She is of the opinion that people should get what they can from the Benefit system. Where we differ is that I believe the Benefit system should be to provide the essentials in life - food, heating and housing. Where we agree is that no children should go hungry if parents budgeted responsibly. Her school even ran parents classes teaching parents how to budget and shop sensibly.

The mainly middle classes who are calling for free school meals for children during the holidays simply don't understand what is going on. Furthermore the government has already given local authorities further money partly for this purpose and even increased Universal credit. Should government offer free school meals during the school holidays - emphatically not in my opinion.

PS. This sort of thing has been going on for years. My wife took early retirement in 2003.

Arborbridge
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Re: Should Government Offer Free School Meals During the Holiday

#350673

Postby Arborbridge » October 26th, 2020, 10:10 am

Mike88 wrote:
The mainly middle classes who are calling for free school meals for children during the holidays simply don't understand what is going on. Furthermore the government has already given local authorities further money partly for this purpose and even increased Universal credit. Should government offer free school meals during the school holidays - emphatically not in my opinion.

PS. This sort of thing has been going on for years. My wife took early retirement in 2003.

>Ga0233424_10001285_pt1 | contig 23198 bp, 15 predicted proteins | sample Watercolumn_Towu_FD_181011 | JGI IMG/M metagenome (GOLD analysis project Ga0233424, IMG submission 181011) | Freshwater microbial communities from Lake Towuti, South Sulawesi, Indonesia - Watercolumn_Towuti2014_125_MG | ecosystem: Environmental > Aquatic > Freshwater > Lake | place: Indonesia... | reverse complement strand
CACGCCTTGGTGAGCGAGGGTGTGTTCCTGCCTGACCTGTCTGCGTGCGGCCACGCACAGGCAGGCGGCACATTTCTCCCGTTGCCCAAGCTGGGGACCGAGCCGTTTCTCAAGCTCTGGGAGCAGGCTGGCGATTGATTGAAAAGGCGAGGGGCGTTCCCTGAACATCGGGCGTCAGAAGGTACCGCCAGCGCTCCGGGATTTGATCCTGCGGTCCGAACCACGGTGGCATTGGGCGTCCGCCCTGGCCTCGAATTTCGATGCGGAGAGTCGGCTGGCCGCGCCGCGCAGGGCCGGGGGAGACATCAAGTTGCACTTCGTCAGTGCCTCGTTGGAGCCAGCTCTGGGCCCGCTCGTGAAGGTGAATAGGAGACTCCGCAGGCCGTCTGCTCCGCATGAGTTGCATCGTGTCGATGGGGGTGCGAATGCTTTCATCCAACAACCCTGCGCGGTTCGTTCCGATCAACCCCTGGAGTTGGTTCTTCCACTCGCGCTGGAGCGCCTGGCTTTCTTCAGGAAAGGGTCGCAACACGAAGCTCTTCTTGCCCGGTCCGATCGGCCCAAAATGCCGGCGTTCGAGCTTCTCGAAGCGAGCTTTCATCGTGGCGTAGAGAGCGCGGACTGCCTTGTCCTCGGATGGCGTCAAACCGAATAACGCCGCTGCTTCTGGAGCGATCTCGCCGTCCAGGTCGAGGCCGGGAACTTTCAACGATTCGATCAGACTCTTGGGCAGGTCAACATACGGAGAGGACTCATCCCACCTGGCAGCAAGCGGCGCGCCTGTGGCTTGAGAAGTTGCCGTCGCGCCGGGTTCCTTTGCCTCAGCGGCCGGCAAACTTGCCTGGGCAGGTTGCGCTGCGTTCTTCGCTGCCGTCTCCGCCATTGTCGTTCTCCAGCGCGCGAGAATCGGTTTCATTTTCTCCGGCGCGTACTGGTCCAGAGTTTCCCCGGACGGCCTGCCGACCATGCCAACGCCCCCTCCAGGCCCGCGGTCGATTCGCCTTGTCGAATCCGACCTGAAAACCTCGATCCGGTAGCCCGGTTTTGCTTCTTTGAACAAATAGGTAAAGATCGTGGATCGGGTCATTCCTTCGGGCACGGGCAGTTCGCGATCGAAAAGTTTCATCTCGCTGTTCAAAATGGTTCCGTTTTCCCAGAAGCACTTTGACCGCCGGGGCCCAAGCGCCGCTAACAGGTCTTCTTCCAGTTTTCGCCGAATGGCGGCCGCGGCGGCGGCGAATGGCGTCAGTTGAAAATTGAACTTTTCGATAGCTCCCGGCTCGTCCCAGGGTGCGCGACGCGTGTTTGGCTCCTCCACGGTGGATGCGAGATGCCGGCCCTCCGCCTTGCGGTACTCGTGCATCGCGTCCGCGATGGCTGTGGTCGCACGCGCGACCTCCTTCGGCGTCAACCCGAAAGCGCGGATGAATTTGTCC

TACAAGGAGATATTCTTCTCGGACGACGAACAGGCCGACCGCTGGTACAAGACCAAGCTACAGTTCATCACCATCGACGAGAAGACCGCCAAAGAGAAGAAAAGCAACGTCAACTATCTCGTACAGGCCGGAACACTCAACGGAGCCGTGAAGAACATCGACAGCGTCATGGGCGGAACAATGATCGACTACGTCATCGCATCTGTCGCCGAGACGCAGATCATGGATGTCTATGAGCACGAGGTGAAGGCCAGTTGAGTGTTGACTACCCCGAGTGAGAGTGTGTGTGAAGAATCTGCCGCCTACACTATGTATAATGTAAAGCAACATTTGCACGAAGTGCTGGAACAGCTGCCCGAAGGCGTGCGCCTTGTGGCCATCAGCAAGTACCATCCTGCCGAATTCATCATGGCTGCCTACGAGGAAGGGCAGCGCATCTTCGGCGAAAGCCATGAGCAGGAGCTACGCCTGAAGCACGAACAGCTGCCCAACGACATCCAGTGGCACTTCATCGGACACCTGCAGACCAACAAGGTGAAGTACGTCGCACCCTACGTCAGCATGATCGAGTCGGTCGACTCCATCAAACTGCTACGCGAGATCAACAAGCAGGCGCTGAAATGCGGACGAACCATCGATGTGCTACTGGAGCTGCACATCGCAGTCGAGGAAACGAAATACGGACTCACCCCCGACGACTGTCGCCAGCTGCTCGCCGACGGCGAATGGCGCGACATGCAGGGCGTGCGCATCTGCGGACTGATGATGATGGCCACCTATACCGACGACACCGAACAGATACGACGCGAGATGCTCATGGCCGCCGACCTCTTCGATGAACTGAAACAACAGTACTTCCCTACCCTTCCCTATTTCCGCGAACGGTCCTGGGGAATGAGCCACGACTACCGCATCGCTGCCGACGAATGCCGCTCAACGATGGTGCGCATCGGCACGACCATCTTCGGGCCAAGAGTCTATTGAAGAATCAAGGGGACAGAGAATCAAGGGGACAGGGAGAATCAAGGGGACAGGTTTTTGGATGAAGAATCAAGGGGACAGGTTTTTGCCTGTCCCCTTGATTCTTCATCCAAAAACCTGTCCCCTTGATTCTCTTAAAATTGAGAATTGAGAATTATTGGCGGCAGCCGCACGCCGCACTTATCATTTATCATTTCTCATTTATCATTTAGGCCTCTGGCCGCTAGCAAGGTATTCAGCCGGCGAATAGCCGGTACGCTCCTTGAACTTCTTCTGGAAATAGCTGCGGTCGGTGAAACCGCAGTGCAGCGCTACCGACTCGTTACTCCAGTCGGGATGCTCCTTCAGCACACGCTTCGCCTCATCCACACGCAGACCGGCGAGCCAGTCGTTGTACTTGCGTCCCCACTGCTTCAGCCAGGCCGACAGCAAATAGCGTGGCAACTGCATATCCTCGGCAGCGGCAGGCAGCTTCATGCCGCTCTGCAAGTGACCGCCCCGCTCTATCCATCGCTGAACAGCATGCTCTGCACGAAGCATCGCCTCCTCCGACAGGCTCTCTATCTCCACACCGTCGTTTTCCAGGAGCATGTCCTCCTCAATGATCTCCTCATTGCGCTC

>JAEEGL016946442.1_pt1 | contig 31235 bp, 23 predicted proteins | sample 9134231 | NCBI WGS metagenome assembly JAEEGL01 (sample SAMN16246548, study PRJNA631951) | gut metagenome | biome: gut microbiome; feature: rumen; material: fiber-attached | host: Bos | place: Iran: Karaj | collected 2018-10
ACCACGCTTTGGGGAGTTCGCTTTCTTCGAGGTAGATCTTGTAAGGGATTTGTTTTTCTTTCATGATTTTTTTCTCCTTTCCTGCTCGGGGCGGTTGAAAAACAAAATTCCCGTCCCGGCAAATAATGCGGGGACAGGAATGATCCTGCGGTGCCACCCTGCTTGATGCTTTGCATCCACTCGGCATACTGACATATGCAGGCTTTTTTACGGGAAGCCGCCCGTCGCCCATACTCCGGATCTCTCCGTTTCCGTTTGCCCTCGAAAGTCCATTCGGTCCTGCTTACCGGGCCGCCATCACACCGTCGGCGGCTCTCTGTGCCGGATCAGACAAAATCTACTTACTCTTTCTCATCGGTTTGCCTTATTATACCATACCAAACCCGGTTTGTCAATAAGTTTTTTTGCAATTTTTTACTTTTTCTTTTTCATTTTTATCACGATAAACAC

I won't reply to the main arguments - as you say this type or discussion has been going back and forth for years, and will continue, without resolution.

Each to his own POV, I suspect.

Note the part I have put in bold. To a ordinary lay bloke, I've heard this sort of to and fro so often. Alice in Wonderland has nothing on it - one does not know, can never know, I suspect, where the truth lies. Government always says we've given sufficient money for x or y, local councils always respond that no they haven't.

This is another one which will be with us forever.

Arb.

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Re: Should Government Offer Free School Meals During the Holiday

#350720

Postby didds » October 26th, 2020, 11:55 am

Gerry557 wrote:I remember things called parents, they had a responsibility to feed you.


and MAYBE they did. Quite comnforrtably,.

But times have changed quite dramatically and those that a year ago were compfortable may now actually be far from that with furloughs, redundancies etc etc.

didds

didds